12 May 2005

Surprise of the Week: Dale Peck Doesn't Like Something

Dale Peck, previously notorious for his reviews of contemporary writers and for being slapped, proclaimed some time back that he would no longer write nasty reviews of books. Instead, apparently, he will write nasty reviews of extremely popular movies. Witness what he has to say about Star Wars.

I actually happen to pretty much agree with his negative assessment of the whole Star Wars franchise, having been immune to the cult from the early days, but ... why bother? Is Peck so desperate for attention that all he can do is try to anger some hapless Star Wars fan? Giving any more notice to a mass phenomenon like Star Wars if you're not a fan of it seems pointless to me. (At least when David Brin did it he had a variety of insights to offer.)

I'm not a Peck hater, but I've certainly lost the patience I once had for his writing. When I was 17 or so, his first novel, Martin & John, was a revelation to me, and I thought it was one of the best novels ever written. I carried it around for a month or two after reading it, keeping it near as a kind of talisman of all that was possible in art and life, or, rather, what I conceived art and life to be when I was 17 (ugh, those were embarrassing days). I've not reread the book since then, though, for fear of ruining the memory of what it was. I even liked a few of Peck's book reviews. But he seems to have become the sort of person who is habitually annoyed by other people's enthusiasms -- the kind of person who goes to birthday parties and loudly reminds everyone about the inevitability of death.

4 comments:

  1. A significant majority of the reportage around the last Star Wars movie is laudatory, despite the embarrassments of the recent films and the juvenile nature of the whole franchise. The movie was on the friggin' cover of Time.

    While you and I are well-aware of the limits of Star Wars, many many people are not. It's a spectacle to them and among the greatest of spectacles. Peck's critique comes at the right time and was published in the right place.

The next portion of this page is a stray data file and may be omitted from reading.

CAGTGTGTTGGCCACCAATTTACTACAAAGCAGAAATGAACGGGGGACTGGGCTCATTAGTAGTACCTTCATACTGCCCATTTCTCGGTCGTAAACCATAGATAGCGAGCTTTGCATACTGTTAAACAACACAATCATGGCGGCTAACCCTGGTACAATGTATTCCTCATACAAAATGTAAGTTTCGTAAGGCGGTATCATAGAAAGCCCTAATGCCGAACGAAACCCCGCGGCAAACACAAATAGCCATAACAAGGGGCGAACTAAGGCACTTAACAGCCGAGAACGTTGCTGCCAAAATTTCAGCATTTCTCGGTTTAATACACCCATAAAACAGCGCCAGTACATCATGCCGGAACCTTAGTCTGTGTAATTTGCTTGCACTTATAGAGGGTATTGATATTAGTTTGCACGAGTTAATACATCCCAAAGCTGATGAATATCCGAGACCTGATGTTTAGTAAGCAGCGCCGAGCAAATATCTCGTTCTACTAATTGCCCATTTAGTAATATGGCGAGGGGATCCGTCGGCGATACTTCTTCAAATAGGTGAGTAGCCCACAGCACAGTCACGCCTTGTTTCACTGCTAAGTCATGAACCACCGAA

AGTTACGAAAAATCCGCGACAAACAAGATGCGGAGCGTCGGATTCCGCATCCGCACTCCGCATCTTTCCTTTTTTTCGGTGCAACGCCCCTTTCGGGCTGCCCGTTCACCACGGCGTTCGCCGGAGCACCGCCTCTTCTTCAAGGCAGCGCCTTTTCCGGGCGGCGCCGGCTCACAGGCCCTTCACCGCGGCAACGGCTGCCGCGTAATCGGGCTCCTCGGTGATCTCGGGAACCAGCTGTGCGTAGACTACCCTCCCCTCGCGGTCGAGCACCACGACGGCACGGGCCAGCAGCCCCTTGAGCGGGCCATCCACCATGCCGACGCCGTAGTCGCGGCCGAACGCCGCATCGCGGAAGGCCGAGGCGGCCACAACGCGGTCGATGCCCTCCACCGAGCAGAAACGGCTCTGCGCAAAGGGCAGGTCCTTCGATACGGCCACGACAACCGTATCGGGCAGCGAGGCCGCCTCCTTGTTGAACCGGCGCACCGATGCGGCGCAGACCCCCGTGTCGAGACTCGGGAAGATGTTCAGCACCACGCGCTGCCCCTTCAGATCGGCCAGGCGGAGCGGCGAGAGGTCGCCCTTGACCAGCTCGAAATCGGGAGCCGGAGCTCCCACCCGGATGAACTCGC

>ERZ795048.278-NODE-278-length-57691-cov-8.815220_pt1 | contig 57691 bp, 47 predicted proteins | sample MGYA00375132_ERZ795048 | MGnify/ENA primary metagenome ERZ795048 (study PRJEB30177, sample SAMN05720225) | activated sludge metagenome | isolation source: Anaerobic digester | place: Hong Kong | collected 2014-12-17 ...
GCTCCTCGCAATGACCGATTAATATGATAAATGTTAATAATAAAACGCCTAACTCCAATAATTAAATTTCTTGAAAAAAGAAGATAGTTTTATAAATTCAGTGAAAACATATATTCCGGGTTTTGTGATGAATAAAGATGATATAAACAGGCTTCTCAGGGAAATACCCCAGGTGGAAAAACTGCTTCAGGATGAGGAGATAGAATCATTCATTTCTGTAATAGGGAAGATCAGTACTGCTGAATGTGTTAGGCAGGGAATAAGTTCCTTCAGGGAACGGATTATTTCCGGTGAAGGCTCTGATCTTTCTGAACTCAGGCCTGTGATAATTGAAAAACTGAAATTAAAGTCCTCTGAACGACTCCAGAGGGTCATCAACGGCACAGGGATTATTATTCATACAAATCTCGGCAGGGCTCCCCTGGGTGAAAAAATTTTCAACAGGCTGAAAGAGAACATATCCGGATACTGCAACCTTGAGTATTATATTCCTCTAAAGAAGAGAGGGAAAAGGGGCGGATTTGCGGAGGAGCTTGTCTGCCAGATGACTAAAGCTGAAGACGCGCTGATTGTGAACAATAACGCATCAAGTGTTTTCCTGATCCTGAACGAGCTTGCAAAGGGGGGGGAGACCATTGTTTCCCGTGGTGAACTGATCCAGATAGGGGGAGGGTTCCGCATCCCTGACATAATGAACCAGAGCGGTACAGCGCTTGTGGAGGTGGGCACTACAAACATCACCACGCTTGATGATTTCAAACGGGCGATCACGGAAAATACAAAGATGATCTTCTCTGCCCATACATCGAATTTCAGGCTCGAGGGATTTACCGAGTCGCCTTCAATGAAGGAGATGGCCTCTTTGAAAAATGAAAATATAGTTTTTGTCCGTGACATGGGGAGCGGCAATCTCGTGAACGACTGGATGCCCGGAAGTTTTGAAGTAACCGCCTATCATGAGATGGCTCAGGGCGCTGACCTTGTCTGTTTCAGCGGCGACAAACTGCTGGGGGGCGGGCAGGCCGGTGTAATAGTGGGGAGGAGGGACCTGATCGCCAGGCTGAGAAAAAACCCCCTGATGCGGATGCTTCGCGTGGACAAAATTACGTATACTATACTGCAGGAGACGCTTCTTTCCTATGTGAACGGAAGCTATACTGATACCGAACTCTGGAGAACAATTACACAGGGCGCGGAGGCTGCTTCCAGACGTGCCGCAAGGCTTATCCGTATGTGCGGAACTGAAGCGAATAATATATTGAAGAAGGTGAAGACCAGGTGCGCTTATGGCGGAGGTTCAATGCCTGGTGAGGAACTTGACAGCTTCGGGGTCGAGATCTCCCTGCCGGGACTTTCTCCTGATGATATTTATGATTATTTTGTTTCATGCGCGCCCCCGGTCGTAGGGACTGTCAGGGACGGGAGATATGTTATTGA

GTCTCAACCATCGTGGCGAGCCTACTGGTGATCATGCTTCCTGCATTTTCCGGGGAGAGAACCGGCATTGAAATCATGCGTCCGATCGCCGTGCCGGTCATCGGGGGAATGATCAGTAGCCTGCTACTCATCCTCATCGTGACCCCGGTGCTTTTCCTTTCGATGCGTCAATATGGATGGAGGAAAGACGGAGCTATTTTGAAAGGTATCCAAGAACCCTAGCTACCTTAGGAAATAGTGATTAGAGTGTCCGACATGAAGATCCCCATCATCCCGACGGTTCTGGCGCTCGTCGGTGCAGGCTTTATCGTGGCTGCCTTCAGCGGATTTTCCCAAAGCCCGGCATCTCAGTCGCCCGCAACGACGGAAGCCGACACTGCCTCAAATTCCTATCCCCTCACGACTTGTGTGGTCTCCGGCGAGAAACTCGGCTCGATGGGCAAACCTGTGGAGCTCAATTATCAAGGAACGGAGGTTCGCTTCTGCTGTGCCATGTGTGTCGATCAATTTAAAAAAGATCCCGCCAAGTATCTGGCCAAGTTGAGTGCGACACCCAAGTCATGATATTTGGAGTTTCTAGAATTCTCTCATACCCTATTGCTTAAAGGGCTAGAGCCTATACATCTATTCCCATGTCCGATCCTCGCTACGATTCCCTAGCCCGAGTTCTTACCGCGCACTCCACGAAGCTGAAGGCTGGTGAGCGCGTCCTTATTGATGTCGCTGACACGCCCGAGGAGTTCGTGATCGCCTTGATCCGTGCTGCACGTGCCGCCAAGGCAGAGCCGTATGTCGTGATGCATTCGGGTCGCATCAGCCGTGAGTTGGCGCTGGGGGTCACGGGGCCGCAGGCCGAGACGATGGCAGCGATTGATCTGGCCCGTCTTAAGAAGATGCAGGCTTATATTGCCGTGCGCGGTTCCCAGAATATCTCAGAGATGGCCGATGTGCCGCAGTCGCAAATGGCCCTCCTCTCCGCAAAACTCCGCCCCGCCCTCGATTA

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  2. How do you think the NY Observer is the right place? (I'm not saying it isn't, I'm just curious.) I'm not surprised at all that it's on the cover of Time and all the other mass market mags -- that's where I'd expect it to be. It's a big event. But who's taking it seriously as great filmmaking, or an advance of civilization or something? (I could definitely have missed some news and reviews.)

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  3. The Observer is a fairly prominent cultural weekly -- what is published there ends up percolating down to other venues; its articles get quoted authoritatively on cultural issues.

    Great filmmaking and the advance of civilization? Here's what the Detroit News had to say:

    With it comes the end of the most popular and influential film series of all time. "Star Wars" practically invented the notion of blockbuster filmmaking, and the series' characters -- Han Solo, Luke Skywalker, R2D2, Yoda and super villain Darth Vader, for starters -- have made a massive dent in our collective consciousness. Clearly, the force was with series creator George Lucas and with the fans who've made the films a galaxy-wide phenomenon.

    http://www.detnews.com/2005/screens/0505/13/A01-180845.htm

    A lot of the stuff appearing in "news" dailies and weeklies have the same tenor.

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  4. Okay, the NY Times is going to make me have to take it all back. A.O. Scott ends his review with: "Taken together, and watched in the order they were made, the films reveal the cyclical nature of history, which seems to repeat itself even as it moves forward. Democracies swell into empires, empires are toppled by revolutions, fathers abandon their sons and sons find their fathers."

    And reviewers lose their minds. What is this, War and Peace?! I can certainly understand praising the special effects, and I can even understand saying, "Hey, this time the story almost even makes sense," but--

    Dale Peck, I apologize. You should take your hatchet and bury it in A.O. Scott's head.

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